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Psalm 10 (11)

The Lord has given security to the upright man
Blessed are those who hunger and thirst for what is right: they shall be satisfied (Mt 5, 6)

In the Lord I have taken my refuge.
How can you say to my soul:
'Fly like a bird to its mountain.

See the wicked bracing their bow;
they are fixing their arrows on the string
to shoot upright men in the dark.
Foundations once destroyed, what can the just do?'

The Lord is in his holy temple,
the Lord, whose throne is in heaven.
His eyes look down on the world;
his gaze tests mortal men.

The Lord tests the just and the wicked:
the lover of violence he hates.
He sends fire and brimstone on the wicked;
he sends a scorching wind as their lot.

The Lord is just and loves justice:
the upright shall see his face.

Catechesis by Pope St John Paul II
General Audience, Wednesday 28 January 2004 - in English, French, German, Italian, Portuguese & Spanish

Vespers, Monday Week 1: In the Lord is the trust of justice

"1. We continue our reflection on the Psalms, which comprise the essential element of the Liturgy of Vespers. We have just made ring out in our hearts Psalm 11[10], a brief prayer of trust that, in the original Hebrew, is studded with the holy name 'Adonaj, the Lord. This name echoes at the beginning (cf. v. 1), is found three times at the heart of the Psalm (cf. vv. 4-5), and returns at the end (cf. v. 7).

The spiritual key of the entire psalm is well-expressed in the concluding verse: "For the Lord is just, he loves just deeds". This is the root of all trust and the source of all hope on the day of darkness and trial. God is not indifferent to right and wrong: he is a good God and not a dark, incomprehensible, mysterious destiny.

2. The psalm unfolds substantially in two scenes: in the first (cf. vv. 1-3), the wicked man is described in his apparent victory. He is portrayed in the guise of a warrior or hunter: the evildoer bends his long or hunter's bow to violently strike his victim, that is, the just one (cf. v. 2). The latter, therefore, is tempted by the thought of escape to free himself from such a merciless fate. He would rather flee "to the mountain like a bird" (v. 1), far from the vortex of evil, from the onslaught of the wicked, from the slanderous darts launched by treacherous sinners.

There is a kind of discouragement in the faithful one who feels alone and powerless before the irruption of evil. The pillars of a just social order seem shaken, and the very foundations of human society undermined (cf. v. 3).

3. Now, the turning point comes in sight, outlined in the second scene (cf. vv. 4-7). The Lord, seated on the heavenly throne, takes in the entire human horizon with his penetrating gaze. From that transcendent vantage point, sign of the divine omniscience and omnipotence, God is able to search out and examine every person, distinguishing the righteous from the wicked and forcefully condemning injustice (cf. vv. 4-5).

The image of the divine eye whose pupil is fixed and attentive to our actions is very evocative and consoling. The Lord is not a distant king, closed in his gilded world, but rather is a watchful Presence who sides with goodness and justice. He sees and provides, intervening by word and action.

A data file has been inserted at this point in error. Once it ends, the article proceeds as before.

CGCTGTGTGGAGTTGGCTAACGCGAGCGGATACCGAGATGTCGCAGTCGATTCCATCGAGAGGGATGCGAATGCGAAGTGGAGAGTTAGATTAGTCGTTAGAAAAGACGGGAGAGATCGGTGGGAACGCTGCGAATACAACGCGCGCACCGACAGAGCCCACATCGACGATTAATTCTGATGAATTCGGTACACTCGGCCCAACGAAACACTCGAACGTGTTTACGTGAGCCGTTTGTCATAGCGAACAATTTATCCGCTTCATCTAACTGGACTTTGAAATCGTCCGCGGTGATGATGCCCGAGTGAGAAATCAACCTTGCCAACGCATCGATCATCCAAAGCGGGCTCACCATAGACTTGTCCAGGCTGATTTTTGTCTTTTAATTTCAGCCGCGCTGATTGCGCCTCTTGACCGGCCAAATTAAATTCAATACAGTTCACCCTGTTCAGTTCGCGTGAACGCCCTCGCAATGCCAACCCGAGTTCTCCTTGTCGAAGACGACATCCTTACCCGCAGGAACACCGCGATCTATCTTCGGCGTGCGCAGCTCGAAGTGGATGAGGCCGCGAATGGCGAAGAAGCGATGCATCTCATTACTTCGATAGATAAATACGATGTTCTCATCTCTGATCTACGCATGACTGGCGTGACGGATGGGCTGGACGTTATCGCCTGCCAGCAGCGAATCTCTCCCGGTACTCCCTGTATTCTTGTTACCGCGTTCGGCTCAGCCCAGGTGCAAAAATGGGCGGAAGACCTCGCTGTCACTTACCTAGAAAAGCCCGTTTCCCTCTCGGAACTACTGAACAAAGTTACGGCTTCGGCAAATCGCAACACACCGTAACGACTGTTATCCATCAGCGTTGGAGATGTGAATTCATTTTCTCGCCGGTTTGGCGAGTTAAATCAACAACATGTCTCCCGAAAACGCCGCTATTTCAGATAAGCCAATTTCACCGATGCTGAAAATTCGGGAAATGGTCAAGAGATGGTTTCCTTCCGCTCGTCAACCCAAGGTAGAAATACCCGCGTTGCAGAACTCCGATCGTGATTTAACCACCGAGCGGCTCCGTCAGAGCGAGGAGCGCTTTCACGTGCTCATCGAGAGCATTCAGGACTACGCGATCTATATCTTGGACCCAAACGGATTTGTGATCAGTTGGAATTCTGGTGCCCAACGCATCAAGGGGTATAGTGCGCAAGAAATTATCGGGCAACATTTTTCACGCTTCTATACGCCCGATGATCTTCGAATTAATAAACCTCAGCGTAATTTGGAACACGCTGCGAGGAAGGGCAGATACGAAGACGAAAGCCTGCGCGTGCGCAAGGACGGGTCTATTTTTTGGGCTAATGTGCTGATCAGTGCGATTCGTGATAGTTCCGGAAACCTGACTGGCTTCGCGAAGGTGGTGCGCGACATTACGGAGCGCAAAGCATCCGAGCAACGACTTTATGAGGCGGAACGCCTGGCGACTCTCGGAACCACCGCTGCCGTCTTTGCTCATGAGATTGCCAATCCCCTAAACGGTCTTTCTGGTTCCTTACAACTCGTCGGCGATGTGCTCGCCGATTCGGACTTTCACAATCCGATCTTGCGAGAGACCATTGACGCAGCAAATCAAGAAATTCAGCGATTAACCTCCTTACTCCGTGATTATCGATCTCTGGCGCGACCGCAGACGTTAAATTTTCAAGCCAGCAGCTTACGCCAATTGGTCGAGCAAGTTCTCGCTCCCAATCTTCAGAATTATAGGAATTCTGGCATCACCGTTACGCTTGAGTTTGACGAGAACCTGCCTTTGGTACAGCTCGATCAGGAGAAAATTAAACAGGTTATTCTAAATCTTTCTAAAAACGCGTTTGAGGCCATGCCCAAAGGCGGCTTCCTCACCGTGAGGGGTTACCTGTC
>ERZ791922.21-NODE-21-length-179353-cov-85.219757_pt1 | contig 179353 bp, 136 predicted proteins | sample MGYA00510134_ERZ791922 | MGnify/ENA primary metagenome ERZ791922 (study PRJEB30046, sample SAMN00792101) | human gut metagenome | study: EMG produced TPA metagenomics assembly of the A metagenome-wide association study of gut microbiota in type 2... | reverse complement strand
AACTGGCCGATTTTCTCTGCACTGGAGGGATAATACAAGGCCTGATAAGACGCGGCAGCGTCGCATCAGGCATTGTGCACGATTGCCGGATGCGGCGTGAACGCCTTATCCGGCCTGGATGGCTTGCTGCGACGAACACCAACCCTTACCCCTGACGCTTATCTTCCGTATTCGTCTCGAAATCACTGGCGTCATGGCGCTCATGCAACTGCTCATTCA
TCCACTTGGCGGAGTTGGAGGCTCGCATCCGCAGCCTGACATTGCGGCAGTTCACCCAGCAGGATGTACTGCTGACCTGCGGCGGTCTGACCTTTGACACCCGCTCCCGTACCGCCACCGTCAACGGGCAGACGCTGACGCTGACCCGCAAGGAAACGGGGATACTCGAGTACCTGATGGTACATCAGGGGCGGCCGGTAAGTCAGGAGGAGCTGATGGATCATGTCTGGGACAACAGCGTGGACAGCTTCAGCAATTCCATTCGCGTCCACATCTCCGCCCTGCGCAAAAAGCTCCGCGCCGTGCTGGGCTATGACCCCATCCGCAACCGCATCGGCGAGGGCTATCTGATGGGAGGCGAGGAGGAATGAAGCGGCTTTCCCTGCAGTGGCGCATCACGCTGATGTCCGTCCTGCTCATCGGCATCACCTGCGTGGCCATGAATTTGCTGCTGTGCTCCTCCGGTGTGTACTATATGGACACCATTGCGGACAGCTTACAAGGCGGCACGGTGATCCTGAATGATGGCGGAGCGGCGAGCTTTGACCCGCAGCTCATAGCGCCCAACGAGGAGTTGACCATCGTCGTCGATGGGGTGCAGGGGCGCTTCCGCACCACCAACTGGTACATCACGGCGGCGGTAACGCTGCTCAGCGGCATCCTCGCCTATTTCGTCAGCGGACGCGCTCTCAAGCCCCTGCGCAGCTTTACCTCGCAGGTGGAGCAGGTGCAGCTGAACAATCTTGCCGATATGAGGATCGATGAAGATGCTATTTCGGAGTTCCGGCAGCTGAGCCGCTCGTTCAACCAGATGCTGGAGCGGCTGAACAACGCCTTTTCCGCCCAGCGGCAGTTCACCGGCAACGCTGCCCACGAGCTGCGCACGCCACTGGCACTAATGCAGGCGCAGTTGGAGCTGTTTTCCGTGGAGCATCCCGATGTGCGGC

The righteous person foresees that, as happened in Sodom (cf. Gn 19: 24), the Lord makes "rain upon the wicked fiery coals and brimstone" (Ps 11[10]: 6), symbols of God's justice that purifies history, condemning evil. The wicked man, struck by this burning rain - a prefiguration of his final destiny - finally experiences that "there is a God who is judge on earth!" (Ps 58[57]: 12).

4. The Psalm, however, does not end with this tragic image of punishment and condemnation. The final verse opens onto a horizon of light and peace intended for the righteous one who contemplates his Lord, a just Judge, but especially a merciful liberator: "the upright shall see his face" (Ps 11[10]: 7). This is an experience of joyful communion and of serene trust in God who frees from evil.

Down through history, countless righteous people have had a similar experience. Many stories tell of the trust of Christian martyrs during torment and their steadfastness that kept them firm in trial.

In the Atti de Euplo, the deacon martyr from Sicily who died around 304 A.D. under the rule of Diocletian spontaneously exclaims in this sequence of prayers: "Thank you, O Christ: shield me as I suffer for you.... I adore the Father and the Son and the Holy Spirit. I adore the Holy Trinity.... Thank you, O Christ. Come to my aid, O Christ! For you I suffer, Christ.... Great is your glory, O Lord, in the servants whom you count worthy to call to yourself!... I thank you, Lord Jesus Christ, because your strength has comforted me; you have not permitted my soul to be lost with the evildoers and you have given me the grace of your name. Now confirm what you have done in me, so that the shameless enemy is put to confusion" (cf. A. Hamman, Preghiere dei Primi Cristiani, Milan, 1955, pp. 72-73).